One of the best things about being in lockdown is the lack of commuting which allows me more reading time. I’m using it to enjoy my favourite newspaper, the thought provoking Guardian Weekly, in which George Monbiot writes a story this week called Horror movies get it wrong – we’re being caring, not callous, published on 10 April.
He writes about one of the most extraordinary things about lockdown globally is that some people feel less isolated than they have done for years, as their neighbours ensure they are not alone. I can relate. Not so much to the neighbours – although ours are pretty good in quid pro quo swaps (they get the odd bunch of open wines, which I’ve tasted; I get fresh figs, fresh lemons, apples, rhubarb, zucchinis… and we’re all better friends than we were before lockdown. Win-win).
It’s other contact I can relate to. I’m in total lockdown but I’m working from home, as well as walking and cycling a lot too. And all of a sudden, a lot of people are noticeably a lot kinder than they were a few weeks ago. For instance, most (definitely not all) cars are driving a lot more slowly on country roads while I’m cycling (within a 5km radius of home). People smile, nod and wave more in the street. My work contacts are all more concerned about each others’ well being than ever before. I’m always the one in my family who sends the care packages (no need to cue a small violin – I enjoy doing it) but last week I was sent one, which really took me by surprise, until I saw who had sent it.
The Donaldson family who own Pegasus Bay Winery in North Canterbury are among the most generous, caring and talented people I know. They are friends as well as colleagues working in the same industry but the reason they have become friends is due to the huge admiration I have for their entrepreneurship, risk taking creativity in winemaking and in creating such a spectacularly beautiful home for their brand on what was a dry country road in North Canterbury prior to the mid 1980s.
The consistency of their wines is one of many reasons I admire them so much.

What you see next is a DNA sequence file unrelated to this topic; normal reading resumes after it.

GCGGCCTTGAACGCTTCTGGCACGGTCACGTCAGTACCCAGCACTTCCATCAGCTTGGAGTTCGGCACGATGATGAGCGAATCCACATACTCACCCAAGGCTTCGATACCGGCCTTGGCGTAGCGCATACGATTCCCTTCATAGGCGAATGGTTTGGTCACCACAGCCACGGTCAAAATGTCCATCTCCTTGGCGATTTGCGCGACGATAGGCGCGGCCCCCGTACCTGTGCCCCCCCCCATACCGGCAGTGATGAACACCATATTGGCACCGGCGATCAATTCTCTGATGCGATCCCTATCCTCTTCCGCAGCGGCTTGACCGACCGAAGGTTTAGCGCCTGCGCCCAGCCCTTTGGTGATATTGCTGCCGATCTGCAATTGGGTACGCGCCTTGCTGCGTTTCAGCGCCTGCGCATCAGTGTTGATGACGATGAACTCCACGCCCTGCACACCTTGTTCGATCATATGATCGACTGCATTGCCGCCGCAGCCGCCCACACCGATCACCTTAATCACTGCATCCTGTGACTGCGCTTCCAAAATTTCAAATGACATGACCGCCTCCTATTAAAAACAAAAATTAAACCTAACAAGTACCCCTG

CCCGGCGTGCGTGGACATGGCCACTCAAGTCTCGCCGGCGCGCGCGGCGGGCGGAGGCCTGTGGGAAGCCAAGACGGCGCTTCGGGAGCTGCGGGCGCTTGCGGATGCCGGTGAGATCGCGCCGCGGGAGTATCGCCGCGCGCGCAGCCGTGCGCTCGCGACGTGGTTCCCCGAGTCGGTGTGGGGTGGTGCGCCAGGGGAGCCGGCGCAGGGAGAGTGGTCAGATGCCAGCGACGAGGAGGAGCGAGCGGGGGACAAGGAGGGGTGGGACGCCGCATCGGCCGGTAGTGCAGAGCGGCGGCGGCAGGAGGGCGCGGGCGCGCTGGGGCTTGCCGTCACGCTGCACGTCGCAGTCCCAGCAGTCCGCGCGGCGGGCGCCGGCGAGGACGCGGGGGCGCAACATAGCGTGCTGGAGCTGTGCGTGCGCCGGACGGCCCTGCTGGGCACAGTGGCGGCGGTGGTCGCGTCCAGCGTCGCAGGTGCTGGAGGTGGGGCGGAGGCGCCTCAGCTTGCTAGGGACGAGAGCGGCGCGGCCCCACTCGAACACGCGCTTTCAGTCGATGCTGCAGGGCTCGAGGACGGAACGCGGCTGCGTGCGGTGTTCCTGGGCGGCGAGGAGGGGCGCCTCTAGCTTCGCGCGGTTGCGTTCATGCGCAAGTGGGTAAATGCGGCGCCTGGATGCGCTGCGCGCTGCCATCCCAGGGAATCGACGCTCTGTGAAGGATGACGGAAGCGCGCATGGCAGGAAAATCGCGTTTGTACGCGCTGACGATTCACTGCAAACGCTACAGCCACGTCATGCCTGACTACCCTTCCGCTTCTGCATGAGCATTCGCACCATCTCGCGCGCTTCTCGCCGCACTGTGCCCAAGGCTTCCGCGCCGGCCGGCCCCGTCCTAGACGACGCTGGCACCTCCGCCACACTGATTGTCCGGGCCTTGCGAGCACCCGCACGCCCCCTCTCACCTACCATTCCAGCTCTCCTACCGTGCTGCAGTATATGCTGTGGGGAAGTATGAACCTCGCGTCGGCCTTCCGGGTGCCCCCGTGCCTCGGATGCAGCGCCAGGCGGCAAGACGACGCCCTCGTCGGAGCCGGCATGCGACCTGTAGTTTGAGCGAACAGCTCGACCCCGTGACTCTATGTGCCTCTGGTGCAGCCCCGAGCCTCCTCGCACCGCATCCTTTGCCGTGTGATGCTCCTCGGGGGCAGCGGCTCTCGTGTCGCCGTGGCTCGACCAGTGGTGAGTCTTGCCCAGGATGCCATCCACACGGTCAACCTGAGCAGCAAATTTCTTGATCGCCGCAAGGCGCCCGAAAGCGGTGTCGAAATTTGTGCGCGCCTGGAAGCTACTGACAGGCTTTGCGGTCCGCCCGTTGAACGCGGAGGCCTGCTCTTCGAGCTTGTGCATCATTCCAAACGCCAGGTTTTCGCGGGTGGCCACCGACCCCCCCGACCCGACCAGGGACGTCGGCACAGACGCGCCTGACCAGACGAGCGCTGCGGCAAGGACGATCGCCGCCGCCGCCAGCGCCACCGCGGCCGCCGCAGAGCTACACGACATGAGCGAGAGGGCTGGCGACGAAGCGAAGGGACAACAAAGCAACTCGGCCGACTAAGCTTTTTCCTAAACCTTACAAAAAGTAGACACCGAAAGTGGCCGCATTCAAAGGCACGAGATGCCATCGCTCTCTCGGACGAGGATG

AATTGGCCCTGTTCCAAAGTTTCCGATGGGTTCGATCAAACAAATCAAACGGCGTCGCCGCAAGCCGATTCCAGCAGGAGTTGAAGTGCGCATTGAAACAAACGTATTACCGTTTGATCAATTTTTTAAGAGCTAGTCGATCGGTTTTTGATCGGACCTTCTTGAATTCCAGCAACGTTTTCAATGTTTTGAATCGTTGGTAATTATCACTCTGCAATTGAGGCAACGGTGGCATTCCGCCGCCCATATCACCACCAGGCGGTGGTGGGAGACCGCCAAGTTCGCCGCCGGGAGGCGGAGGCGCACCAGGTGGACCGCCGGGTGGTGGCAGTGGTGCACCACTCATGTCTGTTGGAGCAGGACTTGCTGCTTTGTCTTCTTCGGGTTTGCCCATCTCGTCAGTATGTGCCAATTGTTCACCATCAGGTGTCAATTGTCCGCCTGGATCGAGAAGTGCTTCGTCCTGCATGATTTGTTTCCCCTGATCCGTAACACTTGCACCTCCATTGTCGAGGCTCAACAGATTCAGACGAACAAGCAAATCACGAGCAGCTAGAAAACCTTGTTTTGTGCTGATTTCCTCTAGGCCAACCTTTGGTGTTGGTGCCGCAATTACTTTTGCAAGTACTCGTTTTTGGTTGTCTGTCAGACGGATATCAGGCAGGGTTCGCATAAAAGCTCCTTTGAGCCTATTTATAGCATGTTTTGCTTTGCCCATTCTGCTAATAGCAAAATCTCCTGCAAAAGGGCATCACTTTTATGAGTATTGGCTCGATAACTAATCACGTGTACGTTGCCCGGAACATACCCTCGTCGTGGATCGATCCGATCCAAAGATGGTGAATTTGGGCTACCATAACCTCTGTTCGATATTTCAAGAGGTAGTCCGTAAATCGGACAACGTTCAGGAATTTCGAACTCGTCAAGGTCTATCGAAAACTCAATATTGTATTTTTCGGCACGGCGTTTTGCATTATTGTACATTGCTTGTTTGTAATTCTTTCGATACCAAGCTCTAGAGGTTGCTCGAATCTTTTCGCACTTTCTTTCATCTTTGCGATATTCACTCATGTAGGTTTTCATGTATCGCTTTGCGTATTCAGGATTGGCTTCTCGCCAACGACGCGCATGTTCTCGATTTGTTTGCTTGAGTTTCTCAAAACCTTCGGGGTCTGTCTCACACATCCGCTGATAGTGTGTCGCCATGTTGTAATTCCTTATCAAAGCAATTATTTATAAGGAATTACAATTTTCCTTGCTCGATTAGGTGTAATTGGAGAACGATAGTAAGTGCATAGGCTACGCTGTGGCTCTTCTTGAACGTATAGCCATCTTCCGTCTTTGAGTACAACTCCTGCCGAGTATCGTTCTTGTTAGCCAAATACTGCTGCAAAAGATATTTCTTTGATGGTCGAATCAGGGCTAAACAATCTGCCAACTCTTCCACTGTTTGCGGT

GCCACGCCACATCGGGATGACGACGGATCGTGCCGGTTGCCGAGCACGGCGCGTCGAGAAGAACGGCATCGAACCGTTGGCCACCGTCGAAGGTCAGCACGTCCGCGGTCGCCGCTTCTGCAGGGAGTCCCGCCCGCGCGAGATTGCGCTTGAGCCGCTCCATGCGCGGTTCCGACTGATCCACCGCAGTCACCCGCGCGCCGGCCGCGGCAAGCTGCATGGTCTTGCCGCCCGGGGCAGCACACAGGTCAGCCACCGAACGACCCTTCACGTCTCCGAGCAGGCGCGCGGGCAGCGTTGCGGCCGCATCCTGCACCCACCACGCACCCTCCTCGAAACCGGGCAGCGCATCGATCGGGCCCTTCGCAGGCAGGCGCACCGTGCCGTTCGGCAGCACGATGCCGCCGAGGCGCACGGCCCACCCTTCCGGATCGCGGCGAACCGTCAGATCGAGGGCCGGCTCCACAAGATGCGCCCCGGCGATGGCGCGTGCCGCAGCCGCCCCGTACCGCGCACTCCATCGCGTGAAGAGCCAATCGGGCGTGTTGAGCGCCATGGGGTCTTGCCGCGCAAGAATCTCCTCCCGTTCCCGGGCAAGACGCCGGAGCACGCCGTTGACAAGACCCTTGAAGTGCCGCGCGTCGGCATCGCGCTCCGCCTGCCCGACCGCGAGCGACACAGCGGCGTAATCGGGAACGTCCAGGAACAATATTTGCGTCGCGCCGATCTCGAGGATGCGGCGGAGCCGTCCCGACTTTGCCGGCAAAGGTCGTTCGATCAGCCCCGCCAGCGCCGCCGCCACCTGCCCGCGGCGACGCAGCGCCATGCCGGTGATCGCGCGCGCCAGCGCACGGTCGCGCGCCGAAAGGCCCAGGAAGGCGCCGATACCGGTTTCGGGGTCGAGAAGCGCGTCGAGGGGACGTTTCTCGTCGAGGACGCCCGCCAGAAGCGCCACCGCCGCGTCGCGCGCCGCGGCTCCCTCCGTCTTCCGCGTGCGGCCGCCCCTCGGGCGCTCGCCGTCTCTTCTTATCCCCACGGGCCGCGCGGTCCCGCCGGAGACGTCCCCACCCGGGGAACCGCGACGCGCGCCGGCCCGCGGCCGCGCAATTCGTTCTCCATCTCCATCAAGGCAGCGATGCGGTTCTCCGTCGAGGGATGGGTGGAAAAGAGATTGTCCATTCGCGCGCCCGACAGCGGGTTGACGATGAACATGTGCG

With such an impressive care pack, it made sense to write about these wines. I feel lucky to live in a world where wines like this provide such a glimmer of hope when things get scary.
Prices are approximate and may vary.
Wines of the week
2009 Pegasus Bay Riesling, 12.5% ABV $38-$40-ish
This succulent spatlese styled Riesling from North Canterbury is an aged release from a great year, 2009, which is why the winery intentionally held a portion back to relaunch it at a later date. The grapes were harvested late, as always for the flagship (by which I mean, the most widely produced and best known) Riesling from this winery. It’s rich flavours, honeyed texture and and notes of lemongrass, lemon zest and ripe mandarins lead into a full bodied, weighty, off dry white with high but balanced acidity providing a long finish.
2018 Pegasus Bay Sauvignon Semillon, 13.5% ABV $32
This is a new release and is characteristically succulent and zesty with funky earthy notes on the nose and a deliciously citrus flavour leading into an almost full bodied dry white. It’s a blend of 70% Sauvignon Blanc, partially barrel fermented (all old oak) with 30% Semillon also fermented in old oak to add weight, softness and texture. Incredibly tasty dry white with a good decade or more up its sleeve. I’ve tasted 10 and 12 year old bottles of earlier vintages of this wine and they remain fresh and tight.
2010 Pegasus Bay Chardonnay, 13.5% ABV $50
This is an old wine but not an aged release; it’s been maturing beautifully in the cool dark cellars at the winery in North Canterbury and it’s in a great drinking window at the moment with refreshing acidity adding length to the creamy smooth texture provided by the malolactic ferment.
I’m giving it 19 out of 20 for its impeccable balance, smooth creamy texture, succulent acidity and long finish.
2016 Pegasus Bay Prima Donna Pinot Noir 13.5% ABV, $100
Prima Donna is the cheeky name for the top tier Pinot Noir, which is made only in years when quality stands head and shoulders above other wines. It’s not a reserve wine, as such, but rather a blend of the best barrels, so it’s a subjective call made by the winemaking team. That said, quality and style tend to be extremely consistent; earthy flavours combined with freshness, power and elegance.
These were the stand outs. Lucky me. Lucky all of us who can enjoy great wine because it provides pleasure in so many ways, not least thinking about the source of it.